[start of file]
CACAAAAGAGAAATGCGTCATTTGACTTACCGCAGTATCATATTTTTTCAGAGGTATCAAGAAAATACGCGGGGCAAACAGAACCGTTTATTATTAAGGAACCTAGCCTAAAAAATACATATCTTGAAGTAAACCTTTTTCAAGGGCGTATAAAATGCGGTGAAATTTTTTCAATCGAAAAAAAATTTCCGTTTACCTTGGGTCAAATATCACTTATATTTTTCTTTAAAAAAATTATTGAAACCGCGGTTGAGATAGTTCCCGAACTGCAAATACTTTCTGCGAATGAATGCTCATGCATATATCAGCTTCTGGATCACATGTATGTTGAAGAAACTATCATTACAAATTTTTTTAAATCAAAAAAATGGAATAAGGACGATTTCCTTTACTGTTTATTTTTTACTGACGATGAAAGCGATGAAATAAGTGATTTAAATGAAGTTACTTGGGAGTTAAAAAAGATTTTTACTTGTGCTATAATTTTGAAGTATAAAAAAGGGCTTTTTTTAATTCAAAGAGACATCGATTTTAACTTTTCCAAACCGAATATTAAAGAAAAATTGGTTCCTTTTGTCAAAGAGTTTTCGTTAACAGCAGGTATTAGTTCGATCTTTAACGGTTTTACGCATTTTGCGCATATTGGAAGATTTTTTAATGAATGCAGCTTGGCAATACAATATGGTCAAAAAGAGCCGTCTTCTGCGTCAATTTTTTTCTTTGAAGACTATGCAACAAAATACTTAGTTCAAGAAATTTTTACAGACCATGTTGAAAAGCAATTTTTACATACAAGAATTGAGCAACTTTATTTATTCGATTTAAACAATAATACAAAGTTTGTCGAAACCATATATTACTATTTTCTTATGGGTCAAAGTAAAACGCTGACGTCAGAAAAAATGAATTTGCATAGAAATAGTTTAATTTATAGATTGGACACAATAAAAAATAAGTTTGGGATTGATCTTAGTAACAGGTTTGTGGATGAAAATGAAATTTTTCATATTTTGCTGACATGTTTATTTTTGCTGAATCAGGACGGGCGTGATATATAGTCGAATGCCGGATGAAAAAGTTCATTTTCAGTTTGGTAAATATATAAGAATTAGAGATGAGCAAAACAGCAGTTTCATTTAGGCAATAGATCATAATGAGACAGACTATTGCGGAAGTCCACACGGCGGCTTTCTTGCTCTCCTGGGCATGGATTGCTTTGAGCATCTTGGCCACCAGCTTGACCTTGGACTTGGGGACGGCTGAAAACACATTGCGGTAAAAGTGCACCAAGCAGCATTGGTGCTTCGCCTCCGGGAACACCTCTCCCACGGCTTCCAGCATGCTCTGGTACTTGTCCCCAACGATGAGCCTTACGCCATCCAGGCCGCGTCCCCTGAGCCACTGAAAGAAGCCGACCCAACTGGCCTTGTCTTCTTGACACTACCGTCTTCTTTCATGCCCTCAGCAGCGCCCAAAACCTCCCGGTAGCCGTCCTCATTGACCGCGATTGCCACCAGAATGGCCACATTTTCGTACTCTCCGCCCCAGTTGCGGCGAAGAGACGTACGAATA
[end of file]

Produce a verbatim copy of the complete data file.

CACAAAAGAGAAATGCGTCATTTGACTTACCGCAGTATCATATTTTTTCAGAGGTATCAAGAAAATACGCGGGGCAAACAGAACCGTTTATTATTAAGGAACCTAGCCTAAAAAATACATATCTTGAAGTAAACCTTTTTCAAGGGCGTATAAAATGCGGTGAAATTTTTTCAATCGAAAAAAAATTTCCGTTTACCTTGGGTCAAATATCACTTATATTTTTCTTTAAAAAAATTATTGAAACCGCGGTTGAGATAGTTCCCGAACTGCAAATACTTTCTGCGAATGAATGCTCATGCATATATCAGCTTCTGGATCACATGTATGTTGAAGAAACTATCATTACAAATTTTTTTAAATCAAAAAAATGGAATAAGGACGATTTCCTTTACTGTTTATTTTTTACTGACGATGAAAGCGATGAAATAAGTGATTTAAATGAAGTTACTTGGGAGTTAAAAAAGATTTTTACTTGTGCTATAATTTTGAAGTATAAAAAAGGGCTTTTTTTAATTCAAAGAGACATCGATTTTAACTTTTCCAAACCGAATATTAAAGAAAAATTGGTTCCTTTTGTCAAAGAGTTTTCGTTAACAGCAGGTATTAGTTCGATCTTTAACGGTTTTACGCATTTTGCGCATATTGGAAGATTTTTTAATGAATGCAGCTTGGCAATACAATATGGTCAAAAAGAGCCGTCTTCTGCGTCAATTTTTTTCTTTGAAGACTATGCAACAAAATACTTAGTTCAAGAAATTTTTACAGACCATGTTGAAAAGCAATTTTTACATACAAGAATTGAGCAACTTTATTTATTCGATTTAAACAATAATACAAAGTTTGTCGAAACCATATATTACTATTTTCTTATGGGTCAAAGTAAAACGCTGACGTCAGAAAAAATGAATTTGCATAGAAATAGTTTAATTTATAGATTGGACACAATAAAAAATAAGTTTGGGATTGATCTTAGTAACAGGTTTGTGGATGAAAATGAAATTTTTCATATTTTGCTGACATGTTTATTTTTGCTGAATCAGGACGGGCGTGATATATAGTCGAATGCCGGATGAAAAAGTTCATTTTCAGTTTGGTAAATATATAAGAATTAGAGATGAGCAAAACAGCAGTTTCATTTAGGCAATAGATCATAATGAGACAGACTATTGCGGAAGTCCACACGGCGGCTTTCTTGCTCTCCTGGGCATGGATTGCTTTGAGCATCTTGGCCACCAGCTTGACCTTGGACTTGGGGACGGCTGAAAACACATTGCGGTAAAAGTGCACCAAGCAGCATTGGTGCTTCGCCTCCGGGAACACCTCTCCCACGGCTTCCAGCATGCTCTGGTACTTGTCCCCAACGATGAGCCTTACGCCATCCAGGCCGCGTCCCCTGAGCCACTGAAAGAAGCCGACCCAACTGGCCTTGTCTTCTTGACACTACCGTCTTCTTTCATGCCCTCAGCAGCGCCCAAAACCTCCCGGTAGCCGTCCTCATTGACCGCGATTGCCACCAGAATGGCCACATTTTCGTACTCTCCGCCCCAGTTGCGGCGAAGAGACGTACGAATA